Kids these days

By Julie Fuertes Custodio, as originally posted at the Philippine Online Chronicles.

kids these days

Please don’t get me wrong, I am not judging how the kids these days behave. This article will merely point out the things we do, in my opinion as a parent and as a teacher, that may hinder the way our children grow up the way we want them to. This will not try to compare one generation to the other in terms of which is better and will not indict “bad” parents and extol “good” ones. unnamed Having said that, let me just write down my thoughts and those of some other adults I know when the topic “Kids these days” come up.

  1. Kids these days need to look up and look around more. You don’t need statistics or testimonials to know that most of today’s young people  have their heads down on the glaring and moving graphics of their electronic gadgets. Sometimes it makes us wonder if they know what is going on around them at all.
  2. Kids these days are easily bored. Whether waiting for their turn at the doctor’s clinic, waiting for the food orders to arrive or waiting for the school service to come pick them up, they are bored. Parents see to it that they manage their time wisely by providing them with things that will entertain them: electronic gadgets.
  3. Kids these days rely heavily and put emphasis on fast: Fast food and fast internet connection among others. Delayed gratification is something they need to learn because the truth is the truly good things in life are earned the long and hard way, with much patience and perseverance.
  4. Kids these days are emotionally involved because of the technological advances including how fast and how graphically the news are delivered. Should children know in detail things that are happening elsewhere whereas they know nothing about what is happening in their own immediate environment? Should they be exposed to the violence happening around the world without understanding the impact of these things in their lives? Should we allow our children to read and watch things beyond their understanding?
  5. Kids these days should learn how to form, think of and write their own opinions and not rely on what they read online. Everything is available in the internet. At the click of a button or a tap of a finger, they are able to copy and paste research work painstakingly done by others without reading and understanding the contents, oftentimes without acknowledging the author. There are a lot of cases too where they just copy and paste unverified work without checking other sources.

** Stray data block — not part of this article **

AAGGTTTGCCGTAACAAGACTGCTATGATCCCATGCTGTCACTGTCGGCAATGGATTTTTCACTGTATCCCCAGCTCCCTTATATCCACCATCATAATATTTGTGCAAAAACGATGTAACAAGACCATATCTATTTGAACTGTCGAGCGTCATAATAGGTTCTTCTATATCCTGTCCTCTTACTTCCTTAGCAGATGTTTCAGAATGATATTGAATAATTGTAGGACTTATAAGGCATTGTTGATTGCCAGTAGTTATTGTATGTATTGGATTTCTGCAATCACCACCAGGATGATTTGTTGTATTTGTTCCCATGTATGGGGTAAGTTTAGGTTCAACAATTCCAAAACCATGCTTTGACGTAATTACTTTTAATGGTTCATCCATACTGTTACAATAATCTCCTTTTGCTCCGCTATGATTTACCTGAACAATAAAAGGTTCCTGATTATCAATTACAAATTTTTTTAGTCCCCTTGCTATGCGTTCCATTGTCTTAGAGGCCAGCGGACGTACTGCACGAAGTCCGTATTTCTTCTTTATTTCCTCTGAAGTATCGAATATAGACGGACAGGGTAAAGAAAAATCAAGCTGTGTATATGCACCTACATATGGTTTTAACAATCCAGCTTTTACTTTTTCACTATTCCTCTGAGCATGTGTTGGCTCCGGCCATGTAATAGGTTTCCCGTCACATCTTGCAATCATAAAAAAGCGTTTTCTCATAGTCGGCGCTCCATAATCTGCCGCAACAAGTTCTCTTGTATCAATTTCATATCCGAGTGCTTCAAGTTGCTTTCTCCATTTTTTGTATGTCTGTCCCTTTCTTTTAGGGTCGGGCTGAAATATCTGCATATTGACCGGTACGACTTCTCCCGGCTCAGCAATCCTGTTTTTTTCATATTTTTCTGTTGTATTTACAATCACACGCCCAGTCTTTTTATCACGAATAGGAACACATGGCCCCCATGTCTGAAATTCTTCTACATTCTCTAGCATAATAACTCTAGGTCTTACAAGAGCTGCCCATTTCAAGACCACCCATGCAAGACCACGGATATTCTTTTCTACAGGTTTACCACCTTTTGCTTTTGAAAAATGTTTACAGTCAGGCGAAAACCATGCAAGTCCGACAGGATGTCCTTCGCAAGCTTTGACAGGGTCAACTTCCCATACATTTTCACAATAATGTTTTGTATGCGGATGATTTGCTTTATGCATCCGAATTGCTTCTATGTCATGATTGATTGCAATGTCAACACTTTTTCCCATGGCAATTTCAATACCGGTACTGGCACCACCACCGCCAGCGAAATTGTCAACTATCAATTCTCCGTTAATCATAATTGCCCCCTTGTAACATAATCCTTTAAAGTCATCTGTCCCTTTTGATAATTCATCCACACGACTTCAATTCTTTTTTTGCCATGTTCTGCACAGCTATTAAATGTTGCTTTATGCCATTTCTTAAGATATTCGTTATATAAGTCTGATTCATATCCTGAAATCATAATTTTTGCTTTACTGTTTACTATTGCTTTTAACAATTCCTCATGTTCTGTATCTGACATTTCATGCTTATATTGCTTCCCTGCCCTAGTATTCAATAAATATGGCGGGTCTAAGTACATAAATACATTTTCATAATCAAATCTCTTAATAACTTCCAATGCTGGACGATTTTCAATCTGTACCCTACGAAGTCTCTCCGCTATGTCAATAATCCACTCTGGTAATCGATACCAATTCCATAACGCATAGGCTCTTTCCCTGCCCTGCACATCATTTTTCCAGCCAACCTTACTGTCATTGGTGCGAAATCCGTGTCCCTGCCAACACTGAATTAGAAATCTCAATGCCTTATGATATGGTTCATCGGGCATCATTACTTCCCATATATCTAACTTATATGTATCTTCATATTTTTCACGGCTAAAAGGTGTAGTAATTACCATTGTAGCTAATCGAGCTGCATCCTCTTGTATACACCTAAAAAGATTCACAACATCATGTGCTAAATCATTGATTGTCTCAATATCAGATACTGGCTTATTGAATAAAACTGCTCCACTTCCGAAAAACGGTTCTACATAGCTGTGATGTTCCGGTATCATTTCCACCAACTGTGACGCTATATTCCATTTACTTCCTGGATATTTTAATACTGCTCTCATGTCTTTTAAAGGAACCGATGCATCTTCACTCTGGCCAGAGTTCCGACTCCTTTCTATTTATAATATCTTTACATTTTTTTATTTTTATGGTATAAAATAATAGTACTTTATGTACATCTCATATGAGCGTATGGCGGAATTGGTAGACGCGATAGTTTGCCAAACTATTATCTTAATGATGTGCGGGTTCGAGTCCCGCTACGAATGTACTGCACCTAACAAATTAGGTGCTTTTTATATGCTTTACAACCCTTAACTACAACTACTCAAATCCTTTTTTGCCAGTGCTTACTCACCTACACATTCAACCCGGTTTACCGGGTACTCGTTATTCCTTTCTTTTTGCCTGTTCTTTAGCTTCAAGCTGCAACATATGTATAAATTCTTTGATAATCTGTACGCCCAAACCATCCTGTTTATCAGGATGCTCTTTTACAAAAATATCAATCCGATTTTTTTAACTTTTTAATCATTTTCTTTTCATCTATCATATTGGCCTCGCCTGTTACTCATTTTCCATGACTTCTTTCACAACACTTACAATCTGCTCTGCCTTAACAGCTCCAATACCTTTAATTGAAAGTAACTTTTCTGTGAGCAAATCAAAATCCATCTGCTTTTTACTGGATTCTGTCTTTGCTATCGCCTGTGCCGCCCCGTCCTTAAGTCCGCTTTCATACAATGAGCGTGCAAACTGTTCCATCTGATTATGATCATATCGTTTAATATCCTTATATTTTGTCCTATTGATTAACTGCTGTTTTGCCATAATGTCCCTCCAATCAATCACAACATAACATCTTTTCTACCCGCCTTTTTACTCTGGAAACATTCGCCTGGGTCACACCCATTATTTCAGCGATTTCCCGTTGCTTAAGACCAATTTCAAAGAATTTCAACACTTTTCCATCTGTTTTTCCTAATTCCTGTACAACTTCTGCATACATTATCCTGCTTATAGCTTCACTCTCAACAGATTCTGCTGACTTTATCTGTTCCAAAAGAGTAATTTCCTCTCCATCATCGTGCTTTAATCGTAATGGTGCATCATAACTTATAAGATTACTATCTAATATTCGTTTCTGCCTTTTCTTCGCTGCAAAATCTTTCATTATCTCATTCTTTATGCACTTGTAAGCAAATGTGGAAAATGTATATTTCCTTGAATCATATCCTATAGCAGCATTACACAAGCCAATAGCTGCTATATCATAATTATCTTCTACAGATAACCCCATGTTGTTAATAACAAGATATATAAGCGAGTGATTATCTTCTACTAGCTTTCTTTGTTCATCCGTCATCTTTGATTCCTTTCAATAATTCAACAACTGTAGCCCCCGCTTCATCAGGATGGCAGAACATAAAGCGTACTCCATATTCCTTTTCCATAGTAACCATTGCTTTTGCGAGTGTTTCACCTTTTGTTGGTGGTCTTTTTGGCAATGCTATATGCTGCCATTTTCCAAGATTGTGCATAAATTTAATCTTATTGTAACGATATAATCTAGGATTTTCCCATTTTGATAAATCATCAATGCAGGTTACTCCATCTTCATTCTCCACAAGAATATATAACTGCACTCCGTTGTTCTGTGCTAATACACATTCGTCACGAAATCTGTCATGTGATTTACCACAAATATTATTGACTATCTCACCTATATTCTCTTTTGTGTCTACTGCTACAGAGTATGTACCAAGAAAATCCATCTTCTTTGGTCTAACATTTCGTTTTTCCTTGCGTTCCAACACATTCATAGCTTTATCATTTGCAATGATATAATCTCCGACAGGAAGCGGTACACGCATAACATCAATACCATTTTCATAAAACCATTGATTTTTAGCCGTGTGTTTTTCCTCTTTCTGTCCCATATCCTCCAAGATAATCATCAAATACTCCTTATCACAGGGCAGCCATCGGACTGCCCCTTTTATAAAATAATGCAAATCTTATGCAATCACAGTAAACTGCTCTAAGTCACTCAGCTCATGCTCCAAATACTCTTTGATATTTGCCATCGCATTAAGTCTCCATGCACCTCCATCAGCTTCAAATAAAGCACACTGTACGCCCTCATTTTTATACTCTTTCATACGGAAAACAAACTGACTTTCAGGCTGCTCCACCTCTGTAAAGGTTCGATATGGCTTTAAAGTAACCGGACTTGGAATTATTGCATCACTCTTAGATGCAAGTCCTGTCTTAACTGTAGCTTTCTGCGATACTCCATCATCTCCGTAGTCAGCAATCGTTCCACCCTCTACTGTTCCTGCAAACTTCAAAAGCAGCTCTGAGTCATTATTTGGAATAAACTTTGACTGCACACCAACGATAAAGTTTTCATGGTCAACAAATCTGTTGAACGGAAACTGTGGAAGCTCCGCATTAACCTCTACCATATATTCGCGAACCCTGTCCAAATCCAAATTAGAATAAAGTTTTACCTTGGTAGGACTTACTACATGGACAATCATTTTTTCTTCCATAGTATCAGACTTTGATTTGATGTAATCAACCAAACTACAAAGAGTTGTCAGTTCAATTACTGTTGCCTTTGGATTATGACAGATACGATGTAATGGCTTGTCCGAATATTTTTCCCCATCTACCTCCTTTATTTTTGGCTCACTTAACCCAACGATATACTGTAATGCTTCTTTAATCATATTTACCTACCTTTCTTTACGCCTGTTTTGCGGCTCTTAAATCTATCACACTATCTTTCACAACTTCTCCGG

6. Kids these days want to work with computers. Nothing wrong with setting the mind to work using computers in the future. The question is, are there children who would want to work in the agricultural and fisheries sector, the human aspects of running a business, the face-to-face management or utilization of the hands and creativity in work-related tasks?
  7. Kids these days feel empowered because they know they can get what they want easily. Parents feel they have to give the best to their children, beyond what they need.  They do not want to see their children having less than their peers, as though this would make their children mediocre or deprived.
  8. Kids these days feel entitled, that is, that that the world owes them what they want and when they want it. This sense of entitlement can prove to be a fatal disappointment when things don’t go the way the children expect.  At this point, even when the children have grown to be adults, they will be having difficulties dealing with rejection, being denied the things they want to have and do because of the realization that they need to work hard and wait for the results.
  9. Kids these days feel that they can handle all the challenges thrown at them because Mom and/or Dad are there for them at all times. We cannot always “clear the path” and face the adversities for the children to merrily make their way to their goals (which more often the parents have set and not the children themselves).
  10. Kids these days are so dependent on the yaya to do simple tasks for them like getting them a drink of water, carrying their lunch boxes or even getting their clothes from the cabinet.